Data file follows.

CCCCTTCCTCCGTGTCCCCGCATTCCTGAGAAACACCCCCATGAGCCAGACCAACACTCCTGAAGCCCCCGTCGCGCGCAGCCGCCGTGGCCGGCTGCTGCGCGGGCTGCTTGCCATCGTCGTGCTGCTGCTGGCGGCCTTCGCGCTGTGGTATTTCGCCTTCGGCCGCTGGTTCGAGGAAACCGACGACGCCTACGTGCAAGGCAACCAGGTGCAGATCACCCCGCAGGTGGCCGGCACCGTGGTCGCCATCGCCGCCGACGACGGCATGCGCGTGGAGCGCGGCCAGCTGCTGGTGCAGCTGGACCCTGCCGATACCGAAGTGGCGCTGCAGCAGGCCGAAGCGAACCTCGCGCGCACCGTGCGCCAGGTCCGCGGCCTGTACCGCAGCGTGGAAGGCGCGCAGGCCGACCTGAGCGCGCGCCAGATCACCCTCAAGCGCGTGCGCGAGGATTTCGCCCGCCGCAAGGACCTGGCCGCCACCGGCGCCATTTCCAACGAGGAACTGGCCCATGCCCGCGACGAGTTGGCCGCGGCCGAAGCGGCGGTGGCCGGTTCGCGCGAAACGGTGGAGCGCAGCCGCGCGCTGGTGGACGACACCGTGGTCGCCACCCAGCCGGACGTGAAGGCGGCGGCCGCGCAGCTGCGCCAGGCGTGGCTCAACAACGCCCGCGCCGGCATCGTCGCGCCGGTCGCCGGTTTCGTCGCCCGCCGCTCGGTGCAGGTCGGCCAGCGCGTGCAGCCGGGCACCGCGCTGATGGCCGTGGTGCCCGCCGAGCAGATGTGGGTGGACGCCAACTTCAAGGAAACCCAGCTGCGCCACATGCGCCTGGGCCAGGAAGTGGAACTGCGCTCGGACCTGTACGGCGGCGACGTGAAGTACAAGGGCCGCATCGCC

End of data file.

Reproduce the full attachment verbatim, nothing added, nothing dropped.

CCCCTTCCTCCGTGTCCCCGCATTCCTGAGAAACACCCCCATGAGCCAGACCAACACTCCTGAAGCCCCCGTCGCGCGCAGCCGCCGTGGCCGGCTGCTGCGCGGGCTGCTTGCCATCGTCGTGCTGCTGCTGGCGGCCTTCGCGCTGTGGTATTTCGCCTTCGGCCGCTGGTTCGAGGAAACCGACGACGCCTACGTGCAAGGCAACCAGGTGCAGATCACCCCGCAGGTGGCCGGCACCGTGGTCGCCATCGCCGCCGACGACGGCATGCGCGTGGAGCGCGGCCAGCTGCTGGTGCAGCTGGACCCTGCCGATACCGAAGTGGCGCTGCAGCAGGCCGAAGCGAACCTCGCGCGCACCGTGCGCCAGGTCCGCGGCCTGTACCGCAGCGTGGAAGGCGCGCAGGCCGACCTGAGCGCGCGCCAGATCACCCTCAAGCGCGTGCGCGAGGATTTCGCCCGCCGCAAGGACCTGGCCGCCACCGGCGCCATTTCCAACGAGGAACTGGCCCATGCCCGCGACGAGTTGGCCGCGGCCGAAGCGGCGGTGGCCGGTTCGCGCGAAACGGTGGAGCGCAGCCGCGCGCTGGTGGACGACACCGTGGTCGCCACCCAGCCGGACGTGAAGGCGGCGGCCGCGCAGCTGCGCCAGGCGTGGCTCAACAACGCCCGCGCCGGCATCGTCGCGCCGGTCGCCGGTTTCGTCGCCCGCCGCTCGGTGCAGGTCGGCCAGCGCGTGCAGCCGGGCACCGCGCTGATGGCCGTGGTGCCCGCCGAGCAGATGTGGGTGGACGCCAACTTCAAGGAAACCCAGCTGCGCCACATGCGCCTGGGCCAGGAAGTGGAACTGCGCTCGGACCTGTACGGCGGCGACGTGAAGTACAAGGGCCGCATCGCC